• How FinCEN Proposal Expands RE Transaction Obligations

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    Against a regulatory backdrop foreshadowing anti-money laundering efforts in the real estate sector, the Financial Crimes Enforcement Network's proposed rule significantly expands reporting requirements for certain nonfinanced residential real estate transfers and necessitates careful review, say attorneys at Fried Frank.

  • How Calif. Video Recording Ruling May Affect Insured Exams

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    A recent California appellate decision, Myasnyankin v. Nationwide, allowing policyholders to video record all parties to an insurance examination under oath, has changed the rules of the road for EUOs and potentially opened Pandora's box for future disputes, say John Edson and Preston Bennett at Sheppard Mullin.

  • Unpacking FinCEN's Proposed Real Estate Transaction Rule

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    Phil Jelsma and Ulrick Matsunaga at Crosbie Gliner take a close look at the Financial Crimes Enforcement Network's recently proposed rulemaking — which mandates new disclosures for professionals involved in all-cash real estate deals — and discuss best next steps for the broad range of businesses that could be affected.

  • Texas Insurance Ruling Could Restore Finality To Appraisal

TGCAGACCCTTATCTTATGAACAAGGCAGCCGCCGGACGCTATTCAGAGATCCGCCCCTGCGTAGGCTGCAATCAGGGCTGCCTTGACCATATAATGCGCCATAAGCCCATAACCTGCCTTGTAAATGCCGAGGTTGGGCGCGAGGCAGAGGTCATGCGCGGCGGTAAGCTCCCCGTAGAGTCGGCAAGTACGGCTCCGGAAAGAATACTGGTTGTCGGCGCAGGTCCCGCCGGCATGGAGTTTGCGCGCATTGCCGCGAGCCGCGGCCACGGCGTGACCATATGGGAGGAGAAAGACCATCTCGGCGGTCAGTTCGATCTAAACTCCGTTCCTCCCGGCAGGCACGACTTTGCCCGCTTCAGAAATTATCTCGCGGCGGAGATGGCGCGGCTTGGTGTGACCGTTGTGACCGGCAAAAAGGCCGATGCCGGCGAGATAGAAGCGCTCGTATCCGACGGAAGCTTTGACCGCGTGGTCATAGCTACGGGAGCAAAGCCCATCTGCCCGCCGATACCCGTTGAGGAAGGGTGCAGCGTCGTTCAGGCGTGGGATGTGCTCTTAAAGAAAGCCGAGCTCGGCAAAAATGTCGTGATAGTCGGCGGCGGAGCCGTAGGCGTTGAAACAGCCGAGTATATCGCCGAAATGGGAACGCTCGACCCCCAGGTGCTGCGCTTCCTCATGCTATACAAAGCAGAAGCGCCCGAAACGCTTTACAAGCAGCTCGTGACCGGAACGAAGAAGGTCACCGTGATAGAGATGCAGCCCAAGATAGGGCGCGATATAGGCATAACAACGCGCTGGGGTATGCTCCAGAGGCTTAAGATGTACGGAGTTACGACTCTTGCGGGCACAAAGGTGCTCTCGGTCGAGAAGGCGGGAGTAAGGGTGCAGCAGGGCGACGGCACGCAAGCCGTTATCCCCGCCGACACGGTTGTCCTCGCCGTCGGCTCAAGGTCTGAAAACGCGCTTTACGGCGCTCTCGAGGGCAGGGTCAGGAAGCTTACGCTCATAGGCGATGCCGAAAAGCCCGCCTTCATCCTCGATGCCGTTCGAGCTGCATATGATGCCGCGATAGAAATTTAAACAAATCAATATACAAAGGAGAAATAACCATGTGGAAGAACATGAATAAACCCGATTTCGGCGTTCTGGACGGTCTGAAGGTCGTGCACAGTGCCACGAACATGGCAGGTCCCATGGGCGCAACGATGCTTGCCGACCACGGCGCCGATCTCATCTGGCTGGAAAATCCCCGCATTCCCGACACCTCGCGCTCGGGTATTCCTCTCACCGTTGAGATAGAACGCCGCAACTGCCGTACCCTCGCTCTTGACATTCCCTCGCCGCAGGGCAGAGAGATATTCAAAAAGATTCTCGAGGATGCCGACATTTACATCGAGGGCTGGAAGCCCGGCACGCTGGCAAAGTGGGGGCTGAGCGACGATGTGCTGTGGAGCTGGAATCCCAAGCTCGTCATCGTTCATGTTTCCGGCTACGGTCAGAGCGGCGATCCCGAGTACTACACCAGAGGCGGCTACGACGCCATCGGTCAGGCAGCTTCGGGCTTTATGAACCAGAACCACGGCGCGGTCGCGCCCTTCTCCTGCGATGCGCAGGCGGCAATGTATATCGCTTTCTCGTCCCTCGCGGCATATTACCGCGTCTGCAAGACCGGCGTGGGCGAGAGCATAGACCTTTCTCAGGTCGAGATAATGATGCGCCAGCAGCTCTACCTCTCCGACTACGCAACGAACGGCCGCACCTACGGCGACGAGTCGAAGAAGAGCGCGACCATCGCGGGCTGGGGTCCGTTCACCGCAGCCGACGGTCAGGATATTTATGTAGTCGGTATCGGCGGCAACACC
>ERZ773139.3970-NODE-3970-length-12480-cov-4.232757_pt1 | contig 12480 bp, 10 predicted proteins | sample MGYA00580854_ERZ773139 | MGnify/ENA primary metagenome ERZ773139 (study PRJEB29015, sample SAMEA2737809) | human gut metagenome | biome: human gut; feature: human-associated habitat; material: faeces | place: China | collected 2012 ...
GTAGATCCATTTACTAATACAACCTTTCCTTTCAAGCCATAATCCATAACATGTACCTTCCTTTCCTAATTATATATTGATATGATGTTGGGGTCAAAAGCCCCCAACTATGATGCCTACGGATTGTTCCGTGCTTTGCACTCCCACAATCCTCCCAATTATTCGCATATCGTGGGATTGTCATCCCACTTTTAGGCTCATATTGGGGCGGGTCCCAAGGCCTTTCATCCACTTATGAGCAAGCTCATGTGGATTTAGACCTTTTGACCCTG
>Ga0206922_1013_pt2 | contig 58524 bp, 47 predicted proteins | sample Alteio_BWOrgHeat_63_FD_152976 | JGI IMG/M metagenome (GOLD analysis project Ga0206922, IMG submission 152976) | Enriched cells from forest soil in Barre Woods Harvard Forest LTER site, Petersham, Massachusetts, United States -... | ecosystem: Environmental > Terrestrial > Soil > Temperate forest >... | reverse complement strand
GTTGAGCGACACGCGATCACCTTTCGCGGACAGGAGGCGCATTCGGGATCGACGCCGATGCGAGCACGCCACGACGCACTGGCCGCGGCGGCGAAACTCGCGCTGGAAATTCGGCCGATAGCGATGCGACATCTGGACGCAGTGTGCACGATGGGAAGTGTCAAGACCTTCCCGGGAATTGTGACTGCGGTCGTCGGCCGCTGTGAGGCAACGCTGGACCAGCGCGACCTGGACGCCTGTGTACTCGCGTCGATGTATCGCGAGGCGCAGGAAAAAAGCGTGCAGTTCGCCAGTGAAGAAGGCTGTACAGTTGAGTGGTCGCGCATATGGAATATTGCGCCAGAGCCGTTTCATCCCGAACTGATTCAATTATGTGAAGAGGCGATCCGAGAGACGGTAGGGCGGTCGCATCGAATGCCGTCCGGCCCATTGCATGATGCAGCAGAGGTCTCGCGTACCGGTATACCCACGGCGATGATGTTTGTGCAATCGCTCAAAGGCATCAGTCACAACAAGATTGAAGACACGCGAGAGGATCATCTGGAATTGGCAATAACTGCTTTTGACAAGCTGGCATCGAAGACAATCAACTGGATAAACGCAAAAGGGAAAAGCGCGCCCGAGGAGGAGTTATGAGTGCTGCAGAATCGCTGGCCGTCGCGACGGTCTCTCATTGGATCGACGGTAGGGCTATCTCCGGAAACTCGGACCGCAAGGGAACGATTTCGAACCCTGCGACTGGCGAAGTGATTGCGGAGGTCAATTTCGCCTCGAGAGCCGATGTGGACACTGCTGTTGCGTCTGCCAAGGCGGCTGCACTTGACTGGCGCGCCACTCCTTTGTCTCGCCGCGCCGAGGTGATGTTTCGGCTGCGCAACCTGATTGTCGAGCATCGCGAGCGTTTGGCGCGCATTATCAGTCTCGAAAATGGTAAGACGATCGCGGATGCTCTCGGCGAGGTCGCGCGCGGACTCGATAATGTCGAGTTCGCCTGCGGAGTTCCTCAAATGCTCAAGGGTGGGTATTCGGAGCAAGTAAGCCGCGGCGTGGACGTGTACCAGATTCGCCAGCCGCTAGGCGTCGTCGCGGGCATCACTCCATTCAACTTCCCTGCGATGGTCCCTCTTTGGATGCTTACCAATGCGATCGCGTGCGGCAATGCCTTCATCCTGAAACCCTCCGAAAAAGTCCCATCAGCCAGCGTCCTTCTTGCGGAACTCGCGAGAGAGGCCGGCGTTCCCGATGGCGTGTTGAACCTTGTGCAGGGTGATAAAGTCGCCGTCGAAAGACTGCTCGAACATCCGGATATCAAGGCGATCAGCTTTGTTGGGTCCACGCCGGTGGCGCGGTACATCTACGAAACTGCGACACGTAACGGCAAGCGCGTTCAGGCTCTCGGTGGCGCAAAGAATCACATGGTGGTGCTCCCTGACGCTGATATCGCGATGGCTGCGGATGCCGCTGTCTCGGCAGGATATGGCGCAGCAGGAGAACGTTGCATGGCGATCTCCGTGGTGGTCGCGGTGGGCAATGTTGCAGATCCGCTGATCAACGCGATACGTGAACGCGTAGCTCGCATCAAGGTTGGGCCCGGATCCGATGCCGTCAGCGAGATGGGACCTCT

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    The Texas Supreme Court's decision in Rodriguez v. Safeco, determining that full payment of an appraisal award precludes recovery of attorney fees, indicates a potential return to an era in which timely payment undoubtedly disposes of all possible policyholder claims, says Karl Schulz at Cozen O'Connor.

  • Contractors Need Protection From NJ Homeowner Protections

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    A recently passed New Jersey law, combined with the state's Consumer Fraud Act, is intended to protect innocent homeowners, but legislative action must be taken to prevent homeowners from abusing the law to avoid paying hardworking contractors, say Gary Strong and Madison Calkins at Gfeller Laurie.

  • NY Shouldn't Pair 421-a Restoration And Good Cause Eviction

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    The good cause eviction system of rent control should not be imposed in New York, nor should its legislation be tied to renewal of the 421-a tax abatement program, which New York City desperately needs, says Alexander Lycoyannis at Holland & Knight.

  • Setting The Stage For High Court BofA Escrow Interest Case

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    Dori Bailey and Curtis Johnson at Bond Schoeneck examine relevant legislation and case law dating back 200 years ahead of oral arguments at the U.S. Supreme Court on Tuesday in Cantero v. Bank of America, the outcome of which will determine whether state laws governing mortgage escrow accounts can be enforced against national banks.